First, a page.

2010 can un-disputedly be defined as the year of the mobile. Now its come and gone and you still haven’t figured out this mobile thing. You can’t understand the hype, but you attempted to win a Range Rover, win 50 million , win a Vitz, talked to radio presenters about your marital woes, and waited for the elusive million bob call from your mobile network, all via your mobile phone.
Now it’s not too late to make sense of it all. If anything, this year has taught us that the market is still young, still underutilized and you still have the potential to win at the mobile game. But, you must have a mobile strategy. You can’t blindly copy what others are doing, unless you know why they are doing it.
If you did not get any lessons or tips from watching Kencell- Celtel-Zain,-Airtel morph, then learn this, that you have to have a plan. And a good plan. Not a reaction to what the others are doing, but a plan to achieve your fundamental goals. Have these goals clearly defined. Are they profit, customer acquisition, or service delivery?
Your mobile strategy will help you determine the customer journey. The customer journey is the most important of all your goals, because if you get it right, then you can achieve all your other goals. Mobile is the opportunity for brands to communicate directly with customers. It’s a very addressable channel, and the always on nature of it means customers are always reachable.
What should your strategy look like?
First determine what your ideal channels are going to be. Take SMS for example;
SMS is really the simplest and the best medium for reaching customers. It is said that 90% of text messages are read within 3 minutes of delivery and the recipients eventually read more than 99% of all text messages. Messaging is still a legitimate medium to communicate with a mass audience. The immediacy of SMS makes it an ideal channel for brands to communicate with their customers. Take Radio for example, it is the perfect medium for text because it allows users to be than much more connected to their favourite stations.
For other brands, SMS capitalizes on the opted-in database ,like information service subscriptions( 6667 nation mobile, 411 on Safaricom) to establish an ongoing relationship with the customer. Subscription services like these rely on the information being highly relevant to the person and at that very moment. These are context aware. Contextualizing the service to suit the audience, helps to create multiple channels that will deliver instant value to the end user.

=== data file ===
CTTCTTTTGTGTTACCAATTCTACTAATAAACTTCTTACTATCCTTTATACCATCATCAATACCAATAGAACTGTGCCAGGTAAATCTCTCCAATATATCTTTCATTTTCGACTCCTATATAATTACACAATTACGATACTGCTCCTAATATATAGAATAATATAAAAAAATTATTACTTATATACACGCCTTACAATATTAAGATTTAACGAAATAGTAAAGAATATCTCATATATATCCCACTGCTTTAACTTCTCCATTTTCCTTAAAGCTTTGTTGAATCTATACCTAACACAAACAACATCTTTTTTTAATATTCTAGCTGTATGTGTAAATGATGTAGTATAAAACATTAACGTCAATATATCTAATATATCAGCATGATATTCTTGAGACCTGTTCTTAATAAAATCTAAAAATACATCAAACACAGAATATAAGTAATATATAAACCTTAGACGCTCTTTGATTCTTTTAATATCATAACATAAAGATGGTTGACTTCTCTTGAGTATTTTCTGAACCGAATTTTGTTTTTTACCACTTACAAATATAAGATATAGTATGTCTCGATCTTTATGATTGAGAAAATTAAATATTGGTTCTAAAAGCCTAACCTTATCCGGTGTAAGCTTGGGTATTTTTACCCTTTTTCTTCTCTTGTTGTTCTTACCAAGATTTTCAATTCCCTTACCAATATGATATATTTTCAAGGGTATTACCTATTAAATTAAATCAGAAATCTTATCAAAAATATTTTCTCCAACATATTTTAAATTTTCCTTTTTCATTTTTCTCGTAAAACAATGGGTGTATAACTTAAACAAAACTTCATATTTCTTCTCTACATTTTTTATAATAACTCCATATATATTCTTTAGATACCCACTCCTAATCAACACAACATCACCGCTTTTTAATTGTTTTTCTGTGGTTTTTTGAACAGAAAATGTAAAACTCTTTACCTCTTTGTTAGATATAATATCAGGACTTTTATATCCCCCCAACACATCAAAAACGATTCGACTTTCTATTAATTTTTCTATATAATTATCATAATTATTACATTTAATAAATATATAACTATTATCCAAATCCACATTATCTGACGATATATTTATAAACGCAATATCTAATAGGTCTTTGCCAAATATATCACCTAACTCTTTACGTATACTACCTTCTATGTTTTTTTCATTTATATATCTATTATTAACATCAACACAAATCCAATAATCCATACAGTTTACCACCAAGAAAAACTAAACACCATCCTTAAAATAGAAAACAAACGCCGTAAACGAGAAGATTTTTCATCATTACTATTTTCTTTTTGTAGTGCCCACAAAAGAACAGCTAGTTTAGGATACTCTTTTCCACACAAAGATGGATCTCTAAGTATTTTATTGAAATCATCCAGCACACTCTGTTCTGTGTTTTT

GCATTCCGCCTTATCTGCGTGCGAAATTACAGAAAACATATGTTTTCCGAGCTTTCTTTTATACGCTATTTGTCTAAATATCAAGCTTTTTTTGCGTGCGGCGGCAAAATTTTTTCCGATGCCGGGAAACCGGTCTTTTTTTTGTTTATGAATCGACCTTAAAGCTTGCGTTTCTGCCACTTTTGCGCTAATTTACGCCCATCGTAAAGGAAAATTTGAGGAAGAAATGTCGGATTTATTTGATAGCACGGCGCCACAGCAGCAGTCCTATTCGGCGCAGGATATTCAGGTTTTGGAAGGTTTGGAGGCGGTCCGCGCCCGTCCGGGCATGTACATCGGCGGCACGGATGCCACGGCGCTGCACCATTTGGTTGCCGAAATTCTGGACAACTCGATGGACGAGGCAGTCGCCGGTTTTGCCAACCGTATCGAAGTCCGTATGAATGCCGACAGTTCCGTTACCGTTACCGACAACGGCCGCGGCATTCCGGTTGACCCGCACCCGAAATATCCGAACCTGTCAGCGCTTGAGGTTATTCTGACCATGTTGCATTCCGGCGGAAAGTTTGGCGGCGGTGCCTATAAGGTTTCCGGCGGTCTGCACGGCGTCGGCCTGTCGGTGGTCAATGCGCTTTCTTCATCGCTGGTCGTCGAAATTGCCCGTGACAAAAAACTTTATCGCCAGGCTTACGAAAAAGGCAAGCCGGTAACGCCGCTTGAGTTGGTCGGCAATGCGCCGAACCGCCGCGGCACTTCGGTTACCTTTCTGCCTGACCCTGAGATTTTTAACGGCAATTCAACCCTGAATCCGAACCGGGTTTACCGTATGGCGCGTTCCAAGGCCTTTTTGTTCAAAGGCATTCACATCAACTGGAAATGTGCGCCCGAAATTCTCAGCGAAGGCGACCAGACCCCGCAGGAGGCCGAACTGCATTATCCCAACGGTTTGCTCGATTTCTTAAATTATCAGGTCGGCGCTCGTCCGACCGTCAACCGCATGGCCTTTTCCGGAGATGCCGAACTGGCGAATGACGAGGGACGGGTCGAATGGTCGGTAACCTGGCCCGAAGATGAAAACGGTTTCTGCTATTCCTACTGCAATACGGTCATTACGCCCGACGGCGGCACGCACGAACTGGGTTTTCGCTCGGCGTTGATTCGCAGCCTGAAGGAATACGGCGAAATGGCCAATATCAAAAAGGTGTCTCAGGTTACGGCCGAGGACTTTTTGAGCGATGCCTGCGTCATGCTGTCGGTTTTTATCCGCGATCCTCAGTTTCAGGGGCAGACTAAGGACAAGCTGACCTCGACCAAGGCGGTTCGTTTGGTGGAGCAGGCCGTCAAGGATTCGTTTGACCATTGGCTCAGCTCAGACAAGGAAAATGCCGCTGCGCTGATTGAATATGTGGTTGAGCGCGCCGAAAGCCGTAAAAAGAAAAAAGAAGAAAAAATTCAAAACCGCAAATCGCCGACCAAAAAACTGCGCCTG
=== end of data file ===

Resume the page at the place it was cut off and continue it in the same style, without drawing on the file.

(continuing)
A large part of your mobile strategy will really be about defining your customer’s experiences. User experiences for mobile are like science you can’t afford to get it wrong. It is about getting into the daily lives of your targets and how they unfold and determining the best point of interaction.
The second part of your strategy is in profiling your customer.
What do they like? When do they like to receive it? What are their consumption habits? You can’t do this randomly or assume that you know your audience. Take for example a simple information subscription service like Horoscope. If I subscribe to the idea that the stars determine the outcome of my day, then it makes no sense to send me a horoscope alert in the afternoon. Say Breaking News, it implies I want to receive the news when it breaks, before every one else. It beats logic, for you to send a news item after I have watched it on the news.
Your next step is to determine what your brand perception is going to be. How you will raise awareness and associations. You have to do your research, and think of ways to use mobile to influence the target at the moment of the purchase decision. You want the end user to associate your brand with a mobile experience, not just a promo code that can be copied by the competition. The reason for the proliferation of promotional SMS campaigns is research on the market that says, the Kenyan audience will respond to the idea of a better life by simply SMS’ing their name to a short code!
While this may work in the short-term for quick money gains, you don’t want your brand to be associated with a scheme just to fleece customers. Take mobile banking for example. You don’t think of Barclays Hello Money by their interactive code, or KCB connect by the code *522#, but for a customer they know what the brand value communicates you simply access the service via your mobile phone. The brand is perceived as convenient, and has established an anytime, anywhere transaction culture.
I end this with a quote, whose author I cant remember, but simply put, “If you are not winning, you need to change your strategy. If you didn’t have a strategy, you should get one.”